High Speed Internet is Coming to the Arctic

Polar explorers listen up! If you’ve been wondering exactly how you can stream Netflix while skiing to the North Pole, you may only have to wait another year to find out. Satellite Internet company OneWeb says that it will soon begin offering “fiber-like” service in the Arctic as it fills in its constellation of satellites in orbit.

OneWeb is one of several companies competing against one another in an effort to blanket much of the planet in fast, reliable Internet served up by satellites in orbit. To that end, OneWeb is launching as many as 650 satellites to bring its service online. Similar service is being planned by both SpaceX and Amazon, which plan to launch as many as 12,000 and 3200 satellites respectively.

But what makes OneWeb’s offering the most intriguing is that it plans to have its service up and running in 2020 and promises to offer service above the 60th parallel. That’s still a long way from the North Pole of course, but it does bring a high-speed option to a part of the world where fiber optic lines can’t be installed. How far north of 60º latitude the service will reach remains to be seen, but it does open the doors for some interesting communications methods from that remote corner of the world, not to mention opportunities for enhance research, weather and climate monitoring, and more.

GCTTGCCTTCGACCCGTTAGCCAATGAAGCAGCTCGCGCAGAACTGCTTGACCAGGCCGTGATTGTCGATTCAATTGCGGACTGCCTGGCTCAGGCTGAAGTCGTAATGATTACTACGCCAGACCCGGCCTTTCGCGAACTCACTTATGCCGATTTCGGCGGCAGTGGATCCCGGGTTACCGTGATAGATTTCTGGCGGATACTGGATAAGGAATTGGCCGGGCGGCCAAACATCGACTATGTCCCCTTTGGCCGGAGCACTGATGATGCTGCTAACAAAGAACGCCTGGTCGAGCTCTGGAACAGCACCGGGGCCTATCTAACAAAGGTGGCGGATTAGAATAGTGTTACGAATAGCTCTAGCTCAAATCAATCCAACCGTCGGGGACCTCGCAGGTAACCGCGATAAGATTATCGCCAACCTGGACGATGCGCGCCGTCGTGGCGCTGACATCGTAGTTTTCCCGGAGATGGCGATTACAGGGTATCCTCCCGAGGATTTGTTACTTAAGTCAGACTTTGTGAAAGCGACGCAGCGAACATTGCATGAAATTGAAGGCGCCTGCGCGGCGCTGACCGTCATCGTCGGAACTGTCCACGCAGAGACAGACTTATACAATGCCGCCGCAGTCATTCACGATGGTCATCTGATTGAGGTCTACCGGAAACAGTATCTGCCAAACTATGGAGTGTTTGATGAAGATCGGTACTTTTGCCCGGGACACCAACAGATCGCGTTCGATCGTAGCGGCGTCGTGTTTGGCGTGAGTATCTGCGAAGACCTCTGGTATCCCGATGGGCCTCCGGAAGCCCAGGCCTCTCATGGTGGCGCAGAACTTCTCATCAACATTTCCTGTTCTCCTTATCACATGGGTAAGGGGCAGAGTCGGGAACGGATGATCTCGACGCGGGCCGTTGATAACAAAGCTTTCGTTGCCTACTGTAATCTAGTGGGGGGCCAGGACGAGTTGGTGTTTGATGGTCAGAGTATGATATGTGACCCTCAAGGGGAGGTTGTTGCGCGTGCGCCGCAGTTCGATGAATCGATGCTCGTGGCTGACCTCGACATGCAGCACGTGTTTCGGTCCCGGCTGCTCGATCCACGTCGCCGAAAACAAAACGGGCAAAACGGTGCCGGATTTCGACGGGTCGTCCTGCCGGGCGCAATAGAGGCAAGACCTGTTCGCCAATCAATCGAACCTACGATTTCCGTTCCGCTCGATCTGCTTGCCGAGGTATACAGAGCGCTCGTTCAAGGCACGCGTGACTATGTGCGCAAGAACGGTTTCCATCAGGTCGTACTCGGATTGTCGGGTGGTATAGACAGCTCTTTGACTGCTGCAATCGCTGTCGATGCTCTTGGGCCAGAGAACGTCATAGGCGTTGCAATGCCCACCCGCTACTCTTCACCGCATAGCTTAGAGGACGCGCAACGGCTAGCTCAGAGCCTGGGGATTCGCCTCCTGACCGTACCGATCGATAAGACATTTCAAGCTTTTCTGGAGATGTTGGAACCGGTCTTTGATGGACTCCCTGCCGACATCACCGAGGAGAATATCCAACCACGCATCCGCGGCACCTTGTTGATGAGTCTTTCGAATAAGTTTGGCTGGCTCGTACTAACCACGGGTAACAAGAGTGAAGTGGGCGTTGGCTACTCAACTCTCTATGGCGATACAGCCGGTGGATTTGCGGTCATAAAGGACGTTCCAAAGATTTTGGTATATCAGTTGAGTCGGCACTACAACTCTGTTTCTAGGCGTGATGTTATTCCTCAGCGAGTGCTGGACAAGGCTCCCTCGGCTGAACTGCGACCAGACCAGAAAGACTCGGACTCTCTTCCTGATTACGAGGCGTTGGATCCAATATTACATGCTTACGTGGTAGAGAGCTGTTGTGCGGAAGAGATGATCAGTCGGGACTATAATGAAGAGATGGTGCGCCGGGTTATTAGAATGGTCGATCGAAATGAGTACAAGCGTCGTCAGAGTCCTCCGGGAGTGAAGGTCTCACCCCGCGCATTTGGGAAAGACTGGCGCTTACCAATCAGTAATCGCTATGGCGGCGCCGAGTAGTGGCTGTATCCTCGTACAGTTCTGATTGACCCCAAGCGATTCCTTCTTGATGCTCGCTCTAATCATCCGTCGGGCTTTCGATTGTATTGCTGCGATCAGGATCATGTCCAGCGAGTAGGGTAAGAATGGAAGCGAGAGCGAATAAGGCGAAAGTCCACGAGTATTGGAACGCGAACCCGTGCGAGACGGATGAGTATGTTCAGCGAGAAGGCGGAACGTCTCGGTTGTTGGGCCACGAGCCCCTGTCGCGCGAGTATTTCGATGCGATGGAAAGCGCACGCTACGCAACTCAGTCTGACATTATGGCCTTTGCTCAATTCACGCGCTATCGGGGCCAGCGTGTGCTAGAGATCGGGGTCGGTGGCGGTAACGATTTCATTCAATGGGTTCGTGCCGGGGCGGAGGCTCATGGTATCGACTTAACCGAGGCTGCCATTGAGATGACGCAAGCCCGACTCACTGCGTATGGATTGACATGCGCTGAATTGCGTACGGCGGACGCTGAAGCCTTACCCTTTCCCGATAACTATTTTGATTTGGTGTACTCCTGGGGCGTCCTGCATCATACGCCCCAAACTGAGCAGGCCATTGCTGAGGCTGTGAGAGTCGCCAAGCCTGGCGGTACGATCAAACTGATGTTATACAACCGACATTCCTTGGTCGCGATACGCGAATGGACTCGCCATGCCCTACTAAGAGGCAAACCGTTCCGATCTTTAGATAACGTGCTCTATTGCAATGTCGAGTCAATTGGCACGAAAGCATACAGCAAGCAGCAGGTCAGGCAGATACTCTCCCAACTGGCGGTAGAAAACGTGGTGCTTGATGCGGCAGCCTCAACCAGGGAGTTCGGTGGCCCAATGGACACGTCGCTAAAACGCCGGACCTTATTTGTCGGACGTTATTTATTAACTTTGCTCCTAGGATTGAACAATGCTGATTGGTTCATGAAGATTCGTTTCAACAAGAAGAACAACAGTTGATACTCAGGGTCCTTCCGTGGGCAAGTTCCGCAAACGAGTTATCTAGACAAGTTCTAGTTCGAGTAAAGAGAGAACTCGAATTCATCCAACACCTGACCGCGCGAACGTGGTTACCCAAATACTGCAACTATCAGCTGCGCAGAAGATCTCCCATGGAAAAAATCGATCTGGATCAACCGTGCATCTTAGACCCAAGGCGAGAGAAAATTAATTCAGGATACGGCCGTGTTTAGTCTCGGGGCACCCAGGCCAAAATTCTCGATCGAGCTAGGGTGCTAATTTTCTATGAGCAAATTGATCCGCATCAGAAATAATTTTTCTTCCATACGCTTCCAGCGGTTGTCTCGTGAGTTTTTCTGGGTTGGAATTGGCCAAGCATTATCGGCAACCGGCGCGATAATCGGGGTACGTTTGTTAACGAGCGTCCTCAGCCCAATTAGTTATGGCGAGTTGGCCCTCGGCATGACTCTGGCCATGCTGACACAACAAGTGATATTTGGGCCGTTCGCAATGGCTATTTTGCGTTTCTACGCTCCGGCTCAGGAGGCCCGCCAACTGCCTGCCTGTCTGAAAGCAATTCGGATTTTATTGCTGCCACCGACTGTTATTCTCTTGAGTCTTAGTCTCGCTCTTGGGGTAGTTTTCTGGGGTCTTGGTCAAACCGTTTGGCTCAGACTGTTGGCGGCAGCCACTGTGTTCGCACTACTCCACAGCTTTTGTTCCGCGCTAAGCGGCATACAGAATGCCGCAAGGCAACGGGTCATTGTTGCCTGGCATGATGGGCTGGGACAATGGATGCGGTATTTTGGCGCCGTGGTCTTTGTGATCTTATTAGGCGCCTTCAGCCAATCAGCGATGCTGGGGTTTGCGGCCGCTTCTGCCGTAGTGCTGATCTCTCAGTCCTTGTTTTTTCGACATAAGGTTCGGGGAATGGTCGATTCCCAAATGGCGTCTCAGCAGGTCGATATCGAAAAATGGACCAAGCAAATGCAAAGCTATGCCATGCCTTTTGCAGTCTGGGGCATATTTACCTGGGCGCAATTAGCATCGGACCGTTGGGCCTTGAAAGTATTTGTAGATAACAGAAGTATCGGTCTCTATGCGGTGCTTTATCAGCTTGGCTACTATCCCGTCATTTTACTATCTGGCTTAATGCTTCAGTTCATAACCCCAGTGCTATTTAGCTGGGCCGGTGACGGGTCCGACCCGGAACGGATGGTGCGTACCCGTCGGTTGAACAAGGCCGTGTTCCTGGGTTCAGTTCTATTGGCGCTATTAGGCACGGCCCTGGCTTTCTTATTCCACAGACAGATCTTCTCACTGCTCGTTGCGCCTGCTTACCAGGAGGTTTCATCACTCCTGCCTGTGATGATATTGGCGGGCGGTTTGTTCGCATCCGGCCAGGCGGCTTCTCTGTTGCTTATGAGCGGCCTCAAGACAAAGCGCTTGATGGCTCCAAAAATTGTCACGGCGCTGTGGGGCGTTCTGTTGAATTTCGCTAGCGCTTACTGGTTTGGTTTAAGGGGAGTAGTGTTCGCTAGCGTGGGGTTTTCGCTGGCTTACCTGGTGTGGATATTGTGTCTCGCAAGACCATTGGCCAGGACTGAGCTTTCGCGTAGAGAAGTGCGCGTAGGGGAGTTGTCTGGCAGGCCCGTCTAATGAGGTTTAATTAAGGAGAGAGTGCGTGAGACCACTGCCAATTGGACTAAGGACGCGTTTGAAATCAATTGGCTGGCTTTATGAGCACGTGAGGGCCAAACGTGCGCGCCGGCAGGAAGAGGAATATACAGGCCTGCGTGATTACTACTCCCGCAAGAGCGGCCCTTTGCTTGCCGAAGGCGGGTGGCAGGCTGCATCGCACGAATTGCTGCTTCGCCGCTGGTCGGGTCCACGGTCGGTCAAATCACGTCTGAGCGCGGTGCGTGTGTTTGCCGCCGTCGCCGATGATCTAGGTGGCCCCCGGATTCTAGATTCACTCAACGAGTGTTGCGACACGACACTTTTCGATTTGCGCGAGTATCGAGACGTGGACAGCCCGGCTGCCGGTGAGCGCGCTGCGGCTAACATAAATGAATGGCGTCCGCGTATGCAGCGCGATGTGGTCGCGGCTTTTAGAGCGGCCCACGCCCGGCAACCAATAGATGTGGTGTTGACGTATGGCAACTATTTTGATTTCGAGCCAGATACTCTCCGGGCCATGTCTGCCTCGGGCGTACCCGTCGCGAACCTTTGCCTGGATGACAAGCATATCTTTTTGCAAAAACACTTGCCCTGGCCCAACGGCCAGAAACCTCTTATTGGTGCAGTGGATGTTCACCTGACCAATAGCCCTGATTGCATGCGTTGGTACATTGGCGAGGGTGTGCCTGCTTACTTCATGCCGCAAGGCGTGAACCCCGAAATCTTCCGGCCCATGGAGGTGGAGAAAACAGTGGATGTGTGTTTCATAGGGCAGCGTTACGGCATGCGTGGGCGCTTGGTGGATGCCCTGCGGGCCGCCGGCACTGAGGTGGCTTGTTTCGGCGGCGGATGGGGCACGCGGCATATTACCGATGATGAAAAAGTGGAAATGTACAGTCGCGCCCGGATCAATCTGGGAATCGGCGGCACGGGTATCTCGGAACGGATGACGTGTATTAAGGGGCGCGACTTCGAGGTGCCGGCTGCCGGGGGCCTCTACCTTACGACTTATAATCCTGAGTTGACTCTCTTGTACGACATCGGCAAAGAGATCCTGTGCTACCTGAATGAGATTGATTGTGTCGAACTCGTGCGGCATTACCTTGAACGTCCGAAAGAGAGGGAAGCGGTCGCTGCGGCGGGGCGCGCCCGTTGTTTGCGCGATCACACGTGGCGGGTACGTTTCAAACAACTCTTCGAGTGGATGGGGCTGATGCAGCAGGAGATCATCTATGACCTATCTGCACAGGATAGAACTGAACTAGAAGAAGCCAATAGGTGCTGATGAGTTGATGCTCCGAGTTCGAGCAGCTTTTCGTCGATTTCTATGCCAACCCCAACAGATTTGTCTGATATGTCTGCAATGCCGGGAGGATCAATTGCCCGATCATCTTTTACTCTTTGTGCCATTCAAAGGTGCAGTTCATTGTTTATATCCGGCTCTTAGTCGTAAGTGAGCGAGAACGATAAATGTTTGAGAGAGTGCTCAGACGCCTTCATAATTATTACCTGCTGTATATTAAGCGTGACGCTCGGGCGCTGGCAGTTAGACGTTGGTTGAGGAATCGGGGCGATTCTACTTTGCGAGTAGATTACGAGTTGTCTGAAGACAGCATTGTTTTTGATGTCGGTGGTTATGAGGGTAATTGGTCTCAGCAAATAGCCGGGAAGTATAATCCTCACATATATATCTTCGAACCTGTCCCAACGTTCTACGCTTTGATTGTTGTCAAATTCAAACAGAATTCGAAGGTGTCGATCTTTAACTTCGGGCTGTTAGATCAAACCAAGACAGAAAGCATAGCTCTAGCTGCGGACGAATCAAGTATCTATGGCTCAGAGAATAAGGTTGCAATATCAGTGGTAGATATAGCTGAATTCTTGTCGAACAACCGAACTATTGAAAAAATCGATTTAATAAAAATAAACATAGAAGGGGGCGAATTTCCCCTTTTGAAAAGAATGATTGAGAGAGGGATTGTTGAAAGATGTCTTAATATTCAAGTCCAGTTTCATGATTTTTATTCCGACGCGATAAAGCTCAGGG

So far, OneWeb has launched just six satellites, which is enough to conduct tests to make sure things are functioning as planned. The company says that those tests have allowed it to stream HD video from orbit with less than 40 milliseconds of latency. In non-technical terms, that’s pretty darn fast. How much it will cost to use the service has yet to be revealed, as is the receiving technology. But this kind of connectivity sure would make those lonely nights in a tent on the frozen Arctic Ocean much easier to bear. Imagine explorers being able to connect with friends and family back home over a video conference or check email and social media messaging at the end of a long, hard day. Of course, the purists amongst us will also lament what is lost, namely the solitude and seclusion that comes with an expedition to uncharted areas of the planet.

This is still a long way off, but with multiple companies striving to get their satellite constellations in orbit, it won’t be long before this high-speed Internet will be available for use by anyone who can afford it.

Kraig Becker